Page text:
Gophers aiming to improve finish at Big Ten sans Richards

Last year’s fourth place finish was the worst since 1989.

Megan Ryan

 

The Minnesota men’s swimming and diving team will begin competition Wednesday at the Big Ten championships.

The four-day meet in Iowa City, Iowa, will pit the young No. 16 Gophers against dominant teams like No. 4 Michigan, No. 9 Ohio State, No. 11 Indiana and No. 14 Iowa.

“I think those rankings, when it comes to this time of year, are somewhat meaningless,” head men’s and women’s coach Kelly Kremer said. “The Big Ten now is such a strong conference that you can have a truly great meet and finish sixth or seventh.”

The team finished fourth last year with 505.5 points, a sizeable distance from first-place Michigan’s 678 points. The Wolverines have won the meet three of the last four years.

“Michigan right now is really one of the top swimming and diving programs in the country,” Kremer said. “They have earned the billing of being the top Big Ten team this year. If anybody is going to knock them off, it is going to take an outstanding effort.”

The one swimmer who won all three of Minnesota’s titles last year, Mike Richards, graduated.

Richards won the 50-yard freestyle and the 100 freestyle. He also led the Big Ten record-setting 200 freestyle relay and was named Big Ten Swimmer of the Championships.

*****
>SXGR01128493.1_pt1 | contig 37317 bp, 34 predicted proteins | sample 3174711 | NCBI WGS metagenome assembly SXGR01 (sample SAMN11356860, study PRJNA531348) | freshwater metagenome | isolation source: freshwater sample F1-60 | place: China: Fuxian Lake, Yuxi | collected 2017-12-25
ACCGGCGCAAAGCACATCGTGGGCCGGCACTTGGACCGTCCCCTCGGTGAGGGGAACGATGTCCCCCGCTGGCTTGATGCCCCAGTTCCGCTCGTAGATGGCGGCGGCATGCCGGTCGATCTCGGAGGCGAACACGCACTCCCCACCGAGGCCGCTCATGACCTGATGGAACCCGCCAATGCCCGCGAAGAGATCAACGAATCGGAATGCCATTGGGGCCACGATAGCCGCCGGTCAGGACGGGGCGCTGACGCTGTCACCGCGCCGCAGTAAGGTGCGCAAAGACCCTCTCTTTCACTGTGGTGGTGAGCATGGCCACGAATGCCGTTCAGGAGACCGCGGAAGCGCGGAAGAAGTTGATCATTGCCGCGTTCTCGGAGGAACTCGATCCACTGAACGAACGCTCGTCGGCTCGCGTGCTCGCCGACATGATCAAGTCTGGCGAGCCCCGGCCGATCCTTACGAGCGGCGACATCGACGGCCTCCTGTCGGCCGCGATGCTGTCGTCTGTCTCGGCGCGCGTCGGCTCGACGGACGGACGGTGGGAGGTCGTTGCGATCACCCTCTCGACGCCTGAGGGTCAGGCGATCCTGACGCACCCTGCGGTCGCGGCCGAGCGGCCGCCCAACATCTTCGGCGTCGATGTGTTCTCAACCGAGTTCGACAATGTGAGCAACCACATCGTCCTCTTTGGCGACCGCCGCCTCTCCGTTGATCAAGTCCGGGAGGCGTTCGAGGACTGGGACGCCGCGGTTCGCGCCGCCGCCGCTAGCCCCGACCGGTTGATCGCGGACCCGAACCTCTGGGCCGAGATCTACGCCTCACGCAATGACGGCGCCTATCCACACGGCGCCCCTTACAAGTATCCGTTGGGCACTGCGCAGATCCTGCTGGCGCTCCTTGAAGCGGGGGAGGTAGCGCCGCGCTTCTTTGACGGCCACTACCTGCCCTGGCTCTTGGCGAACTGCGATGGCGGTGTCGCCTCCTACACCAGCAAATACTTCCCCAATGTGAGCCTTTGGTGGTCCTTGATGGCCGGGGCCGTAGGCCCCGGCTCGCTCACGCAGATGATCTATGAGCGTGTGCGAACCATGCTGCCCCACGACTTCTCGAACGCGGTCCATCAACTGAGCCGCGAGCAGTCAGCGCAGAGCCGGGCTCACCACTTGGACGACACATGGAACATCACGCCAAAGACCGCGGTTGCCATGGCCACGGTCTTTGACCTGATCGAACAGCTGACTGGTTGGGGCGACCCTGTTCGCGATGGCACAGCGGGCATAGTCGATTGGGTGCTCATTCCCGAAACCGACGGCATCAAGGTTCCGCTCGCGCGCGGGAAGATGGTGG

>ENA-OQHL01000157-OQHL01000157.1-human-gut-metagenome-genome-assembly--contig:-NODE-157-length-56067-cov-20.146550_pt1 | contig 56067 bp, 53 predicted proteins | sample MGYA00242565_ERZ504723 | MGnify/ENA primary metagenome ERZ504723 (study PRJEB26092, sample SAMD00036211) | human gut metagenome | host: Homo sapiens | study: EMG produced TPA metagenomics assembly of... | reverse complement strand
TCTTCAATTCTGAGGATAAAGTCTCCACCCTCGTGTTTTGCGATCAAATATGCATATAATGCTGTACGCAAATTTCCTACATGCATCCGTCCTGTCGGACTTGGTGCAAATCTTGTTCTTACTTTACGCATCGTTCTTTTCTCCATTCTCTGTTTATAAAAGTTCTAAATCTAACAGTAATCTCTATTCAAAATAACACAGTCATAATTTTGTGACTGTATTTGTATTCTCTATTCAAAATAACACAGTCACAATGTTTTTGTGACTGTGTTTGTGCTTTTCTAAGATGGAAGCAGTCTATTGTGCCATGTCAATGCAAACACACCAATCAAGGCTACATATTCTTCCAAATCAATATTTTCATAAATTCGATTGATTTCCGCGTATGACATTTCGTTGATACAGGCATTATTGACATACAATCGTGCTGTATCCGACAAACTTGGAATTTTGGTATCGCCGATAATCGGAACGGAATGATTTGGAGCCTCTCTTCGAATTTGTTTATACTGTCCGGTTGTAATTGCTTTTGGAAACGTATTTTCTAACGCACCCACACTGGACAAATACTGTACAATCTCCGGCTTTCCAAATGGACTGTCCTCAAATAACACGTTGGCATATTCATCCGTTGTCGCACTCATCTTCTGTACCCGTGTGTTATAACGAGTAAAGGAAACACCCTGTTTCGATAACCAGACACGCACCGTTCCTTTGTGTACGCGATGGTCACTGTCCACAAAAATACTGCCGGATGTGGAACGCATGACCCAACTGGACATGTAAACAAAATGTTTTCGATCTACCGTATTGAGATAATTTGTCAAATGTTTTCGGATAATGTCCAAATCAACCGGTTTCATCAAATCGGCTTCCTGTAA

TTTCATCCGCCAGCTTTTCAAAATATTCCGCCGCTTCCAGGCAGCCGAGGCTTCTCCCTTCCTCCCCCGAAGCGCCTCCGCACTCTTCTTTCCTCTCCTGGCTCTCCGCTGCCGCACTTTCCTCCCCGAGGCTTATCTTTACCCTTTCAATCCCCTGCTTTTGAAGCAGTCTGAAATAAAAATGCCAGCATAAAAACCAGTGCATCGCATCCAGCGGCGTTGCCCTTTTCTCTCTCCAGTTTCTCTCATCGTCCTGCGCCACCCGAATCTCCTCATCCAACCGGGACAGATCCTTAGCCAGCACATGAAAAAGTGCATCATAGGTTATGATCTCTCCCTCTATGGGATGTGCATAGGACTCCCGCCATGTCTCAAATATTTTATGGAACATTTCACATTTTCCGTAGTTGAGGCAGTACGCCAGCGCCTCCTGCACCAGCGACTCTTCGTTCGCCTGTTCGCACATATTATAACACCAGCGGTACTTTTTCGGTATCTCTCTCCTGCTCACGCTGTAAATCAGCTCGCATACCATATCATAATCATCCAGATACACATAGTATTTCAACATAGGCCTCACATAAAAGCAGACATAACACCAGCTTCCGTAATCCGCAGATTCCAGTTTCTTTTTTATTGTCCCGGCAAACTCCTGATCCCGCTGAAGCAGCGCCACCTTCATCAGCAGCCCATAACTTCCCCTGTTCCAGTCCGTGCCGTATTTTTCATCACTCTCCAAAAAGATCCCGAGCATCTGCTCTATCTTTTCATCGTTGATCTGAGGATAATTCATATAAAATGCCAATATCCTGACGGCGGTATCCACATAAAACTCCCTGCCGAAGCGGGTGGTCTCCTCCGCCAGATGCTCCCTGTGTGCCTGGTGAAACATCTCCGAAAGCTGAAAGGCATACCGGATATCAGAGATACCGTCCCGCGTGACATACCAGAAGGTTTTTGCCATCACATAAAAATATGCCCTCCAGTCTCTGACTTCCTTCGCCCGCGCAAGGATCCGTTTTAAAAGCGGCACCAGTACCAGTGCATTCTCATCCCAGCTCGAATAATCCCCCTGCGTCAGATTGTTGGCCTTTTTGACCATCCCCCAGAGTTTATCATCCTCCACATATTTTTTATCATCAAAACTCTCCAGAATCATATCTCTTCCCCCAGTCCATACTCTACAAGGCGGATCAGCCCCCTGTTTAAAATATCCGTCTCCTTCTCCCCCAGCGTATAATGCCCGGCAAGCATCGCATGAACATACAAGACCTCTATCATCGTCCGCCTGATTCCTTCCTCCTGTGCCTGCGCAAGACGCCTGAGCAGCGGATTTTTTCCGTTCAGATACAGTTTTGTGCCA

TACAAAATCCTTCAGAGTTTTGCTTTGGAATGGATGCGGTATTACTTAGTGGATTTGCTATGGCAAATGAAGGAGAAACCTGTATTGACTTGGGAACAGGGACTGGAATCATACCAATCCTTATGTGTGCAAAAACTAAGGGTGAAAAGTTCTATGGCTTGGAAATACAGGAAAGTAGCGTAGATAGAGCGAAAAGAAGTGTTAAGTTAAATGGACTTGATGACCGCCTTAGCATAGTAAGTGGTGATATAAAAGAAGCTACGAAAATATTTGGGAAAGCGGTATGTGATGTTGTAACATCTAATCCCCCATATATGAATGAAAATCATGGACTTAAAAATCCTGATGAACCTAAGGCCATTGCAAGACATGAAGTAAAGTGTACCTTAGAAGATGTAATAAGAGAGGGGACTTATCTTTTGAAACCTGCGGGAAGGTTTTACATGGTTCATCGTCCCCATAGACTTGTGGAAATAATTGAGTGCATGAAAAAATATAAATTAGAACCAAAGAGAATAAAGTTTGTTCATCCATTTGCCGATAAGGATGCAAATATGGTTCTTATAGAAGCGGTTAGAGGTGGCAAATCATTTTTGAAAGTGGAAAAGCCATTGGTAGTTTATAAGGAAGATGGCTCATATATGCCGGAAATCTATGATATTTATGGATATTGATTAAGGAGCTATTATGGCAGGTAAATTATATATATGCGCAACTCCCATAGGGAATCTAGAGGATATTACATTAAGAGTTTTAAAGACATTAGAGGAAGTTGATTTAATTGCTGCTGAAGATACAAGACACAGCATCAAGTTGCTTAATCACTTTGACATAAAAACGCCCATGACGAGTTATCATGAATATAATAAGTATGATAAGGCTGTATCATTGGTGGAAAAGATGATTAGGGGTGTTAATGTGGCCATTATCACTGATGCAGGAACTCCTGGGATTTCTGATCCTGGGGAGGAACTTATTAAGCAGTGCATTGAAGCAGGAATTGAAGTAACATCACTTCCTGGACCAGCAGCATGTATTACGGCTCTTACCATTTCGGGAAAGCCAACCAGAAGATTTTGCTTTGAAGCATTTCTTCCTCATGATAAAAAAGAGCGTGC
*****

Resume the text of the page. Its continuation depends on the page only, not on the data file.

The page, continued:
Richards may be gone, but there are two swimmers who will look to cover his absence. Zach Bolin and Derek Toomey are the only returning members of the championship 200-yard freestyle relay. The duo also competes in the individual freestyle sprints.

“It definitely hurt when we lost [Richards], but I think as the year’s gone on, people like Derek Toomey, Hrvoje [Capan] and Ben [Griggs], they’ve all stepped up a lot this year,” Bolin said. “I wouldn’t be surprised if we all, as a whole, outscored what Richards was able to do last year.”

Bolin, a senior, finished fifth in the 50 freestyle and third in the 100 freestyle last year. Toomey placed ninth and 11th in those races, respectively.

Toomey said he hoped to push his teammates who are in the same spot as he was last year.

“I almost didn’t make the Big Tens team, and then I did really well,” the sophomore said. “I give a lot of that credit to the seniors and juniors who pushed me to make me do well. I want those freshmen who haven’t experienced this before to do really, really well.”

The divers will look to senior Kristoffer Jorgensen to lead the team. Jorgensen was the highest finisher for Minnesota last year with a second-place finish on platform.

“I think that for this Big Ten [championships], I have a chance of winning both 3-meter and platform,” Jorgensen said. “It’s nice going in having two really strong events.”

The 2011 Big Ten Diver of the Year, Purdue’s David Boudia, graduated last year. He swept all three diving events. Without him, Jorgensen said he feels even better about his chances.

“He is really ready for this meet,” head diving coach Wenbo Chen said. “I think he will do well because of the experience he has and the training he has.”

The men will aim to build on the success of the women’s team. The women upset three-year reigning champions Indiana to win the Big Ten championships last week.